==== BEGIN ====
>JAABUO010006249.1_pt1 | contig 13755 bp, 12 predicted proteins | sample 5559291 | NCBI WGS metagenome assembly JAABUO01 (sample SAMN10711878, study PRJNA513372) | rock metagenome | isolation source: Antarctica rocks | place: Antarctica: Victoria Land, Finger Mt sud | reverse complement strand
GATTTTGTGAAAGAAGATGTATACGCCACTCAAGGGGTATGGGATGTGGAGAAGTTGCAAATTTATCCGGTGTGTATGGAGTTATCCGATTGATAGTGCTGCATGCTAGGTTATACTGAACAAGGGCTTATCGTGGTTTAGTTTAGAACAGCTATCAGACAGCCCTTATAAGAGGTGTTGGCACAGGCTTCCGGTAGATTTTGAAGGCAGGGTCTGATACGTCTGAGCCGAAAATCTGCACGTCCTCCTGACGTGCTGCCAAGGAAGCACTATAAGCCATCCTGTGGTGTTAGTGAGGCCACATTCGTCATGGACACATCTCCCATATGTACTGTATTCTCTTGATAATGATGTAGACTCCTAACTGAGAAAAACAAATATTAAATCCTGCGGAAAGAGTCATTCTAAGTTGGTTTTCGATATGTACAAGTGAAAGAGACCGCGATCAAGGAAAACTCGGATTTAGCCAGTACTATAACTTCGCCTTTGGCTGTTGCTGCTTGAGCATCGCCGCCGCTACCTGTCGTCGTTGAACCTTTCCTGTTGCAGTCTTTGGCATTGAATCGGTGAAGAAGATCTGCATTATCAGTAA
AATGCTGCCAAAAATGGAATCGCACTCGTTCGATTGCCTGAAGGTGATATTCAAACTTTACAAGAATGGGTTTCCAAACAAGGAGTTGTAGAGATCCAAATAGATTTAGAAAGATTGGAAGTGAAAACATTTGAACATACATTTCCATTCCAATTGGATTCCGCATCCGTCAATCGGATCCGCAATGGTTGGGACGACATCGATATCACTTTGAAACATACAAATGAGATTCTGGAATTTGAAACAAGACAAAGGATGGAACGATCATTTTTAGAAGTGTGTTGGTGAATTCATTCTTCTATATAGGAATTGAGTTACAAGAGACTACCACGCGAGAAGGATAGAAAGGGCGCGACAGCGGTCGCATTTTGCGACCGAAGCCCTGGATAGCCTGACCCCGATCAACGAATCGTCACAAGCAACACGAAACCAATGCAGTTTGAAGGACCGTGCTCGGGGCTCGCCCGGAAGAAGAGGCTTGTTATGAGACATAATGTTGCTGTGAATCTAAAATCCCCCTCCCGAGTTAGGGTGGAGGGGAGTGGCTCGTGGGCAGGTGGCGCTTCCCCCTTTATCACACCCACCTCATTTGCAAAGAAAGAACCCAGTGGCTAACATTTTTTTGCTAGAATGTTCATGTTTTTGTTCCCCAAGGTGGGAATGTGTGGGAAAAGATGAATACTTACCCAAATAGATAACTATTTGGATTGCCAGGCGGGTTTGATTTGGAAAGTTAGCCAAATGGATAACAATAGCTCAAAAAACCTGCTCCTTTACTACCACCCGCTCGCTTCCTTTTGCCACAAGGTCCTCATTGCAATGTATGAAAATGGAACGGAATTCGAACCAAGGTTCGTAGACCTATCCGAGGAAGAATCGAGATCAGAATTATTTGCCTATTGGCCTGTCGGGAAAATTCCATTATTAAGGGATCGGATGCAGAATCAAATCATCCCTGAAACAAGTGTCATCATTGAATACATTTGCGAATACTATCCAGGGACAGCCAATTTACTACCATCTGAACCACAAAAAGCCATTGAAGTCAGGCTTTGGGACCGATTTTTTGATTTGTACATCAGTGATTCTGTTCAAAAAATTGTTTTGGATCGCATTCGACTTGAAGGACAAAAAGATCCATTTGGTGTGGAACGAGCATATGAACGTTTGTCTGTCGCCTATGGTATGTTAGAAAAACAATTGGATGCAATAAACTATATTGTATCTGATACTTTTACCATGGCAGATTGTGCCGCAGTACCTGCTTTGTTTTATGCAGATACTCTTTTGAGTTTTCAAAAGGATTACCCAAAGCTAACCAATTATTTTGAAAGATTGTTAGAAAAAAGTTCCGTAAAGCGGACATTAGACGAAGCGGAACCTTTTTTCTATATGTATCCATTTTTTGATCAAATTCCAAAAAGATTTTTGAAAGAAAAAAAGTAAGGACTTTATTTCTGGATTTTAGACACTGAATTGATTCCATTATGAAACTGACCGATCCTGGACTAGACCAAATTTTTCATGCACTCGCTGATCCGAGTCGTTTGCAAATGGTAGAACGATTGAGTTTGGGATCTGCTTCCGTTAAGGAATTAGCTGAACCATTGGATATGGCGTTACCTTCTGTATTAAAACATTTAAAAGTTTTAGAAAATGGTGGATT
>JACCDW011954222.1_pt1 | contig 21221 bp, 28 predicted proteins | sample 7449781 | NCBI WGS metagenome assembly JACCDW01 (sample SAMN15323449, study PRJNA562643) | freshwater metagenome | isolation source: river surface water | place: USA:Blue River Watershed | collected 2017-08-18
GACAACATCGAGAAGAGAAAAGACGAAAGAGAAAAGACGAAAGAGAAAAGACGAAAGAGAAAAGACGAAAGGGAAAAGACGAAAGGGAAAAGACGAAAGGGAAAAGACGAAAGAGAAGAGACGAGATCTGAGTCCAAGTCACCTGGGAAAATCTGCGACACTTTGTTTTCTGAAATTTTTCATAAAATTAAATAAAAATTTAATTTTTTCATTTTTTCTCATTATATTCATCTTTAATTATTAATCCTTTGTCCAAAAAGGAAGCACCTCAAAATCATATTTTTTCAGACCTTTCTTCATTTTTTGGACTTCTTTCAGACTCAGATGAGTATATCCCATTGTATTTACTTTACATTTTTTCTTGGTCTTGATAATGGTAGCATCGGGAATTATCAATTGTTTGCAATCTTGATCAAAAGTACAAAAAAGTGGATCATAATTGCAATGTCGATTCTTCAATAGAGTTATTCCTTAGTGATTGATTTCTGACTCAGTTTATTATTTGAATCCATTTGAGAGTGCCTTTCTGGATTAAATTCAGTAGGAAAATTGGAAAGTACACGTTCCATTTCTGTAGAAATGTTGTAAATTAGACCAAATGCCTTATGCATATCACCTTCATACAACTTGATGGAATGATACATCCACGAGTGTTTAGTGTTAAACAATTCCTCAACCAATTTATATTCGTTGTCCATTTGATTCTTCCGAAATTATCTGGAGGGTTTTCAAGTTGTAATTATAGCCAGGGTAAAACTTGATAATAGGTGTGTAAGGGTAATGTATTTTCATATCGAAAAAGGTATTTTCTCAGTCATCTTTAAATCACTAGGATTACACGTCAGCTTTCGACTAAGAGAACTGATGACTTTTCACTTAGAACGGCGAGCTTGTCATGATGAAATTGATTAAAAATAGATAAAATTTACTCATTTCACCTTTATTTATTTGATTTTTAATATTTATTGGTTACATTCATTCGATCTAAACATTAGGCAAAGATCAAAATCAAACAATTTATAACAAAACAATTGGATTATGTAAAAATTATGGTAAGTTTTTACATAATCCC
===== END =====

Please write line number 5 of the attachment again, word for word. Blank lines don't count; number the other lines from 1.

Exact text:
GACAACATCGAGAAGAGAAAAGACGAAAGAGAAAAGACGAAAGAGAAAAGACGAAAGAGAAAAGACGAAAGGGAAAAGACGAAAGGGAAAAGACGAAAGGGAAAAGACGAAAGAGAAGAGACGAGATCTGAGTCCAAGTCACCTGGGAAAATCTGCGACACTTTGTTTTCTGAAATTTTTCATAAAATTAAATAAAAATTTAATTTTTTCATTTTTTCTCATTATATTCATCTTTAATTATTAATCCTTTGTCCAAAAAGGAAGCACCTCAAAATCATATTTTTTCAGACCTTTCTTCATTTTTTGGACTTCTTTCAGACTCAGATGAGTATATCCCATTGTATTTACTTTACATTTTTTCTTGGTCTTGATAATGGTAGCATCGGGAATTATCAATTGTTTGCAATCTTGATCAAAAGTACAAAAAAGTGGATCATAATTGCAATGTCGATTCTTCAATAGAGTTATTCCTTAGTGATTGATTTCTGACTCAGTTTATTATTTGAATCCATTTGAGAGTGCCTTTCTGGATTAAATTCAGTAGGAAAATTGGAAAGTACACGTTCCATTTCTGTAGAAATGTTGTAAATTAGACCAAATGCCTTATGCATATCACCTTCATACAACTTGATGGAATGATACATCCACGAGTGTTTAGTGTTAAACAATTCCTCAACCAATTTATATTCGTTGTCCATTTGATTCTTCCGAAATTATCTGGAGGGTTTTCAAGTTGTAATTATAGCCAGGGTAAAACTTGATAATAGGTGTGTAAGGGTAATGTATTTTCATATCGAAAAAGGTATTTTCTCAGTCATCTTTAAATCACTAGGATTACACGTCAGCTTTCGACTAAGAGAACTGATGACTTTTCACTTAGAACGGCGAGCTTGTCATGATGAAATTGATTAAAAATAGATAAAATTTACTCATTTCACCTTTATTTATTTGATTTTTAATATTTATTGGTTACATTCATTCGATCTAAACATTAGGCAAAGATCAAAATCAAACAATTTATAACAAAACAATTGGATTATGTAAAAATTATGGTAAGTTTTTACATAATCCC